By Naman Arora
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Award-winning artist and designer Rashed Al Araifi has been depicting some of Bahrain’s untold and lesser-known stories through visual narratives such as his recent piece showcasing the battle between traditional pearl divers and lab-developed pearls.
Rashed’s installation, called Cultured Culture, re-imagines the constant struggle between traditional pearl diving and modern-day cultured pearls as a match between two football teams on a foosball table.
Rashed told the GulfWeekly:
“I consider my art to be a visual response as opposed to a final outcome. Coming from an artistic family, I was always encouraged to express this side of me, and over the years, my visual responses have matured with me, into well-researched pieces, bridging process with narrative.
“With this piece, I wanted to tell the story of the local pearl diving industry and the struggles they have faced in the last century. I also want to spark conversation around the social, cultural and anthropological impact of this struggle.”
Built with solid teakwood similar to that used in dhows and diving ships, Rashed’s Cultured Culture, pays particular attention to each detail of the piece. Wooden paddle-shaped handles and curved figures intended to represent the pearl divers, propel the traditional team, while the lab-team is driven by culturing scientific equipment encased in the handles and box-cutter figures, to represent the manufactured nature of the process.
The ‘ball’ being played with is made up of wood, with a cutaway showing a single natural pearl. Even though Bahrain is the only country in the world to ban the trade of cultured pearls, the global industry has affected local pearl-diving and few pearl divers remain today. Rashed’s piece as well as events like the Shaikh Nasser bin Hamad Maritime Heritage season, aim to increase interest and boost national pride in the traditional practice.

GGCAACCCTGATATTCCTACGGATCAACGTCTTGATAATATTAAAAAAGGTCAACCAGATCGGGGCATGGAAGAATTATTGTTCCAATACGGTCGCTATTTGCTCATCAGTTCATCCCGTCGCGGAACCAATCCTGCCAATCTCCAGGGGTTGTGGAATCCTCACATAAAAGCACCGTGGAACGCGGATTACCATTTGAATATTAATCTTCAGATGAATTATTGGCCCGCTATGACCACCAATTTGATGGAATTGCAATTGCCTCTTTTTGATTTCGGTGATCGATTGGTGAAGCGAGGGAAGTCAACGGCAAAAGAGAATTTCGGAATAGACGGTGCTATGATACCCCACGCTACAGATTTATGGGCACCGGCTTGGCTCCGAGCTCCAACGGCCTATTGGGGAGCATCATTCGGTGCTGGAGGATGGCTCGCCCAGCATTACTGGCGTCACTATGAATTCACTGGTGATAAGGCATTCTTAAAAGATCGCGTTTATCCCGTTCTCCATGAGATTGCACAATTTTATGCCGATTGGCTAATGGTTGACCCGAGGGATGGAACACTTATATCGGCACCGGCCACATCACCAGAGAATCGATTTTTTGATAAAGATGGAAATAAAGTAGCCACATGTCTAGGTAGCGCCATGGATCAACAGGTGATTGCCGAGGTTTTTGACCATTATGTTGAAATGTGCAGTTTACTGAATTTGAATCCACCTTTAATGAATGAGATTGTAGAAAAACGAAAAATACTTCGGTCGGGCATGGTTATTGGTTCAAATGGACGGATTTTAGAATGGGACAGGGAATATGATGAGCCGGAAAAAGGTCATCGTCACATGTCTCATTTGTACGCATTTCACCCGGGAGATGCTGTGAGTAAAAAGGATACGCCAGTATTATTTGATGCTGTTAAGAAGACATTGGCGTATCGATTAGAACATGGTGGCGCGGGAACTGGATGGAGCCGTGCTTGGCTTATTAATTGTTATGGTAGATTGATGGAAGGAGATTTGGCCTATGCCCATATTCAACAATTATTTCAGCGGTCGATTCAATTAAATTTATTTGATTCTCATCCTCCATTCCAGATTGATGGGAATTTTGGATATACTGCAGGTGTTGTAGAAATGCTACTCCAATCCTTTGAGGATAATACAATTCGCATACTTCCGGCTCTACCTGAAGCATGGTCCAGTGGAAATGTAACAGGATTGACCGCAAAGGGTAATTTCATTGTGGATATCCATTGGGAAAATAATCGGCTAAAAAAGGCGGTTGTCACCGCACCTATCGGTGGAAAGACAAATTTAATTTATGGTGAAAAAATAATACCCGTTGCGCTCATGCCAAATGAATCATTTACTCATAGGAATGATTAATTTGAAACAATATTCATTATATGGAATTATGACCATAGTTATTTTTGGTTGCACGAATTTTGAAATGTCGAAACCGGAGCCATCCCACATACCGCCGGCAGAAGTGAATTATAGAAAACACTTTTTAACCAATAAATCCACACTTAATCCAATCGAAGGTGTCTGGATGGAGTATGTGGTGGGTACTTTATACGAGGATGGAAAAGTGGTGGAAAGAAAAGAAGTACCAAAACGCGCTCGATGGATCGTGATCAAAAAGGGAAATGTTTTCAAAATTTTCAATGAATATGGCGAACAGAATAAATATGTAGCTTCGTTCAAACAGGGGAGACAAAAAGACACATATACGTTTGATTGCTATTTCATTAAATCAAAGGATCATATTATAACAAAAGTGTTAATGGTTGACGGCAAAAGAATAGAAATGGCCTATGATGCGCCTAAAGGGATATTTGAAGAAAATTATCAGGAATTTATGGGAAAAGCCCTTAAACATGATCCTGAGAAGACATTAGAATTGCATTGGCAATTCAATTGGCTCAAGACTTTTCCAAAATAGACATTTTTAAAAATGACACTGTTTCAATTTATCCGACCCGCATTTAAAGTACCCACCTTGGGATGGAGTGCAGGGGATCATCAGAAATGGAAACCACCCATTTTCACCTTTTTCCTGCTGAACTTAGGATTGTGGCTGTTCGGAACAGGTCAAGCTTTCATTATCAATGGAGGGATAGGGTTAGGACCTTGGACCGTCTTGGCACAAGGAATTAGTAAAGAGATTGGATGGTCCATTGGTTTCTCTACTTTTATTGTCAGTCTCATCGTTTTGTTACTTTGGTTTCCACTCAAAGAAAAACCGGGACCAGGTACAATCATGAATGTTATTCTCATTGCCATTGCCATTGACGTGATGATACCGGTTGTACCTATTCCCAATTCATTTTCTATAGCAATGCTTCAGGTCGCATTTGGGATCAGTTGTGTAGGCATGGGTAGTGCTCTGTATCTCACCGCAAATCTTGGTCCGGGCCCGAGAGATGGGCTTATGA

“This piece took me two years. I wanted to bring some of the stories from that era into this one. I researched and talked to some of the well-known pearl merchant families in the kingdom and after a deep analytical study and developing a narrative around the story; the foosball table seemed like the perfect medium or playground to share it with the world.”
An architect by profession and co-founder of a multi-disciplinary design practice in the kingdom, Rashed studied interior and spatial design at The University of the Arts London and completed a Masters of Architecture from The University of the Creative Arts.
His art is intended to represent the duality of a methodical architectural approach to design and a more free-spirited look at architecture.
He has exhibited his work in exhibitions around the world, including the London Design Festival and his most recent piece is on display at the National Bank of Bahrain’s Seef branch, showcasing the structures of the Bahraini archipelago utilising fluid lines.
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